While in Prague recently, friends and I toured the Jewish Quarter. We stood among thousands of crooked and wilting headstones dating back to the 15th century. We silently absorbed the names of the 80,000 written in simple script upon wall after wall: Prague Jews who never returned home. We toured the Spanish Synagogue and meandered through a well documented history of Judaism within the city.
I grew up Catholic, but twenty years in New York City exposed me to almost as much Jewish culture as the Catholic traditions I grew up with. But more than my exposure and familiarity with Jewish tradition is a human need to be reminded of the atrocities we are capable of inflicting upon one another. It is uncomfortable. As it should be. Confrontation should be uncomfortable, like a tattoo inked upon our conscience.
It should serve as a reminder.
I got mired down in detail, particularly the photographs. Families, yellow stars proclaiming Jude pinned to their lapels, smilingly going about their lives. Getting married, posing for school photos, caught in mid-laugh. There were crayon drawings scribbled by children, kindergarten yellow suns and stick figures, blue skies and cloud. Pictures from the ghetto. A few cases away there were postcards from Terezin, fragile parchment with the tight script of music composed while waiting to be relocated.
Everyday things. Evidence of a human drive to find some sense of normalcy in a world that must have felt anything but.
Because what do you do? You must live. You must eat. You must work and mother your children, clean your clothes and put bread and meat on the table. You must put on a brave face for your children, make a big deal out of birthdays and holidays. Life is Beautiful.
Until it is not.
In the next case, the decrees. Small things. Inexplicably, the demand that Jews must surrender their ski equipment. If there was a political reasoning behind this, it is lost on me. What screamed out to me from between the lines was this: If you take just a little at a time, no one will put up a fight.
After all, it is relatively easy to live without ski equipment. Next came the gramophones. And little by little, the pleasures of life were stripped away. As if because you worship the same God in a different way you are not eligible for those pleasures. You are not entitled to music or skiing, meat, leisure time or vacations. Money. Property. A beautiful life. And slowly the small things add up to an avalanche. By the time you realize it is too late to dig yourself out. When you are ready to fight, you are already half-suffocated.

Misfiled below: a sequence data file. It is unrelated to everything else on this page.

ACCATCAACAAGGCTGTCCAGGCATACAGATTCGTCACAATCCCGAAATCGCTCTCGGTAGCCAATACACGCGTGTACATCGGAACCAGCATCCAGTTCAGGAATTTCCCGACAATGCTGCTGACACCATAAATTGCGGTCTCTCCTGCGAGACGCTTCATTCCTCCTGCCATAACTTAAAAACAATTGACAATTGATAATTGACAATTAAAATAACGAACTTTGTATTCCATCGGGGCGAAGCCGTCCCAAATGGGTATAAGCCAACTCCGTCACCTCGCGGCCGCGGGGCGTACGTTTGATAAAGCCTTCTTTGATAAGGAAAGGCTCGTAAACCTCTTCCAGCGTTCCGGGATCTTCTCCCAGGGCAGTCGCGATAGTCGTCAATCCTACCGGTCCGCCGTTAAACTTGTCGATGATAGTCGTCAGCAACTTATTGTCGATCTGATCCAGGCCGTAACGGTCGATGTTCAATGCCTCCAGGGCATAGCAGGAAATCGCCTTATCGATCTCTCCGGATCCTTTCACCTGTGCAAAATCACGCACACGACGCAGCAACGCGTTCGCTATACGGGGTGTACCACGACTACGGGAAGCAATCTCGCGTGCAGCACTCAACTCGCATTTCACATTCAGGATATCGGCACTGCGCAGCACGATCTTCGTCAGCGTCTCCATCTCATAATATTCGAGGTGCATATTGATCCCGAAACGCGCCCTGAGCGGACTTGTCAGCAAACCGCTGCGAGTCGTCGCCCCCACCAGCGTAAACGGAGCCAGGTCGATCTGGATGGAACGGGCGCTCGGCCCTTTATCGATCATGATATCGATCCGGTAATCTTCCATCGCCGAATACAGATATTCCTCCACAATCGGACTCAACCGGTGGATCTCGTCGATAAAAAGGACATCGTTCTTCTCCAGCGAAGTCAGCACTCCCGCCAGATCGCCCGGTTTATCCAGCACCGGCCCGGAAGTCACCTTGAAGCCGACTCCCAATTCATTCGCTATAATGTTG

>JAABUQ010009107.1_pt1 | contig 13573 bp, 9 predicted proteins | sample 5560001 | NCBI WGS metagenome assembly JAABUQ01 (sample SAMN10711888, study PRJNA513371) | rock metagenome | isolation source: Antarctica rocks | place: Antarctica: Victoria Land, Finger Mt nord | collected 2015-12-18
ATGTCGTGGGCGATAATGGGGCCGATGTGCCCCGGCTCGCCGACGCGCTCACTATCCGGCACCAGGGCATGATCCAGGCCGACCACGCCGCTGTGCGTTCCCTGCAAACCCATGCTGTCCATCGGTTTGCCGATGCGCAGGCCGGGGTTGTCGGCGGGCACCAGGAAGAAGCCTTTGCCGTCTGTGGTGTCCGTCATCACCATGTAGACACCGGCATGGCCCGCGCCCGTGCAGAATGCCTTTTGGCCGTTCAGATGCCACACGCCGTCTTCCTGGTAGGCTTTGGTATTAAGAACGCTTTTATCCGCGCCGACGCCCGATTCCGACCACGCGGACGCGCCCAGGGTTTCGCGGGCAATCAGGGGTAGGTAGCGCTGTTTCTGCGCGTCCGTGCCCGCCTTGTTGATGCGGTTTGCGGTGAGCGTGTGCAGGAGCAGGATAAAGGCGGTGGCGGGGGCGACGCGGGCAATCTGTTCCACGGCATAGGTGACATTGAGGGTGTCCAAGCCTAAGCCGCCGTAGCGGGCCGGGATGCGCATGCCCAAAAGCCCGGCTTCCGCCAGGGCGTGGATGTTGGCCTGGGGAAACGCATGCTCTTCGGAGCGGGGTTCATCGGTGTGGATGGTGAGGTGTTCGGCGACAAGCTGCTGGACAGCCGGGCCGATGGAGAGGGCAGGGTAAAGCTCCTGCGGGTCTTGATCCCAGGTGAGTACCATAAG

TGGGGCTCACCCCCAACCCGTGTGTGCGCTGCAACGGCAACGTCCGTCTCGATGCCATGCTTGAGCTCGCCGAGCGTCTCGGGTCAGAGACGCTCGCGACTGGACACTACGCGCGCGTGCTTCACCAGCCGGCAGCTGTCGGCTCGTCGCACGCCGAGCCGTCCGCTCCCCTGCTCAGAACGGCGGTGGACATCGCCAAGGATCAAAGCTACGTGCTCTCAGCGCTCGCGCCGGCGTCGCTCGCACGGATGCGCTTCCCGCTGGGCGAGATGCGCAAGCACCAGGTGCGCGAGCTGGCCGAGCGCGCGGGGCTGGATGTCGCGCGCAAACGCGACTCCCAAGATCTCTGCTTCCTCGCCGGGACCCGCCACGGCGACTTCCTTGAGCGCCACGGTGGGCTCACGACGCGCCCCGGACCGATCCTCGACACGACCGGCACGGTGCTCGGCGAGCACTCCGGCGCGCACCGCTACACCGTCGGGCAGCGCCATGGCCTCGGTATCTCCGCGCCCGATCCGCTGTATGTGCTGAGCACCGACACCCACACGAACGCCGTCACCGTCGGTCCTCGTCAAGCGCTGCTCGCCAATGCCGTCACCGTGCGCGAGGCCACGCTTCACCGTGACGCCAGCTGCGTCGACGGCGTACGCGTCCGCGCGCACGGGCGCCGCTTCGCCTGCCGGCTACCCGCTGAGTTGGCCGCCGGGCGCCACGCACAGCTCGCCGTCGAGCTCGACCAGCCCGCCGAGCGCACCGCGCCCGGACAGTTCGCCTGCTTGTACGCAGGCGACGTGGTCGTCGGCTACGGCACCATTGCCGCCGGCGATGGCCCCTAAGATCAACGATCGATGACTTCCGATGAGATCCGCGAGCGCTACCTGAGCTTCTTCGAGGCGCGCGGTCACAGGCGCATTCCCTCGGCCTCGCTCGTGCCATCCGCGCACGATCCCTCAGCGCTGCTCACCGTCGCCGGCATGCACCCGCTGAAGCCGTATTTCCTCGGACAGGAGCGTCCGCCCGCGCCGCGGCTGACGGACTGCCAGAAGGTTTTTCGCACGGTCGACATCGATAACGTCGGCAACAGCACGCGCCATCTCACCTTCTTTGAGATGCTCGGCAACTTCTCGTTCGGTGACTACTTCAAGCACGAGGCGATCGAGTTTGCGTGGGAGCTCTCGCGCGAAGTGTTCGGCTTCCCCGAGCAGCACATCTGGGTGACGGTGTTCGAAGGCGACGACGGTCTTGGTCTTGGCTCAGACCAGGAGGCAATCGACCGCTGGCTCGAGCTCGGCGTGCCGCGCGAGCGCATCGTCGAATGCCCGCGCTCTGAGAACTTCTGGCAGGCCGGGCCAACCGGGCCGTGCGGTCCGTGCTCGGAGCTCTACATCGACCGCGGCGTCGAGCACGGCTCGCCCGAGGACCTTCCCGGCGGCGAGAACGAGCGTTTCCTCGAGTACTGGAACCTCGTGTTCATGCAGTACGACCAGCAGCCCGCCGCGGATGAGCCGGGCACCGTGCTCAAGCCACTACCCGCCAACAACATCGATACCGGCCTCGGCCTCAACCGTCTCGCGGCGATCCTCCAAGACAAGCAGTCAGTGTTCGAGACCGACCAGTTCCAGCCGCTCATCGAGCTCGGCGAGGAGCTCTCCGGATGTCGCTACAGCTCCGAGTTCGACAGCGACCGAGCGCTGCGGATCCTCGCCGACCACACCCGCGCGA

You are no longer entitled to life at all, beautiful or not.
Of course these seemingly small insults served another purpose. To dehumanize. After all, it is much easier to watch the neighbor who has ruffled the head of your child be deported is they seem less than you. It is much easier to watch the shopkeeper from whom you have bought oranges or lettuce be led away when he has been stripped of all dignity.
It will be ok. Don’t worry. Nothing is going to happen.
I can already sense the shift, the transition toward settling and normalizing. I see it in the slow claw back to everyday life.
Yet it feels almost dirty to wish friends a Happy Birthday on social media or to use an exclamation point for anything other than rage. It feels awkward and dishonest to like pictures of children and vacation snapshots in the sun.
It feels wrong.
Is there an equivalence between Europe in the 1930s and the United States right now? I hope not. Is there the capacity for it? I have to believe there is. How can you bear witness to the normalcy of evil and not believe it is possible?
For someone who hates to be wrong, I have never hoped to be wrong more than I do right now.
Where do you find the balance between normalcy and vigilance? How do you continue to live and work, to mother your children, to celebrate holidays, to live–while making sure you stay aware? How do you remind yourself of that tattoo inked upon your conscience?
In this quest to find a life that is beautiful amidst the chaos, while we absorb and process, I implore you to stay vigilant: Not only for horror itself, but for the capacity for it.